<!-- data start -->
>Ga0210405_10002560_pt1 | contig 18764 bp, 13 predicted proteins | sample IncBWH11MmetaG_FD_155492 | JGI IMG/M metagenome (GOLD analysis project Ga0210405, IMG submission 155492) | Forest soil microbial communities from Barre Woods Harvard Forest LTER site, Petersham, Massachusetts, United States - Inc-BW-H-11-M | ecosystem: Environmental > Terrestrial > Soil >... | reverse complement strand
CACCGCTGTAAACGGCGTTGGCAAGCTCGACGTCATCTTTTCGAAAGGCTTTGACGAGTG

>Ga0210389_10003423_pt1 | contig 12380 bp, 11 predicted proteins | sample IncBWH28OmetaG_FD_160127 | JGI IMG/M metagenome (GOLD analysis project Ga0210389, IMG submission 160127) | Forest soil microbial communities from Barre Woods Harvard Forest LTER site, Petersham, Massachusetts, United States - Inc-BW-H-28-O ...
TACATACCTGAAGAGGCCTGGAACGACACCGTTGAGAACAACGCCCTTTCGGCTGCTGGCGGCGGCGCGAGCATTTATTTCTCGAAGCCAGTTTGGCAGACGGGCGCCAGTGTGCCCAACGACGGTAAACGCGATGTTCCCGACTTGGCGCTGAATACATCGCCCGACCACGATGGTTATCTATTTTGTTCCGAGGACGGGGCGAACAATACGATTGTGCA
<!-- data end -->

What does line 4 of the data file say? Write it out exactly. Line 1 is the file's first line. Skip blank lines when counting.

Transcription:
TACATACCTGAAGAGGCCTGGAACGACACCGTTGAGAACAACGCCCTTTCGGCTGCTGGCGGCGGCGCGAGCATTTATTTCTCGAAGCCAGTTTGGCAGACGGGCGCCAGTGTGCCCAACGACGGTAAACGCGATGTTCCCGACTTGGCGCTGAATACATCGCCCGACCACGATGGTTATCTATTTTGTTCCGAGGACGGGGCGAACAATACGATTGTGCA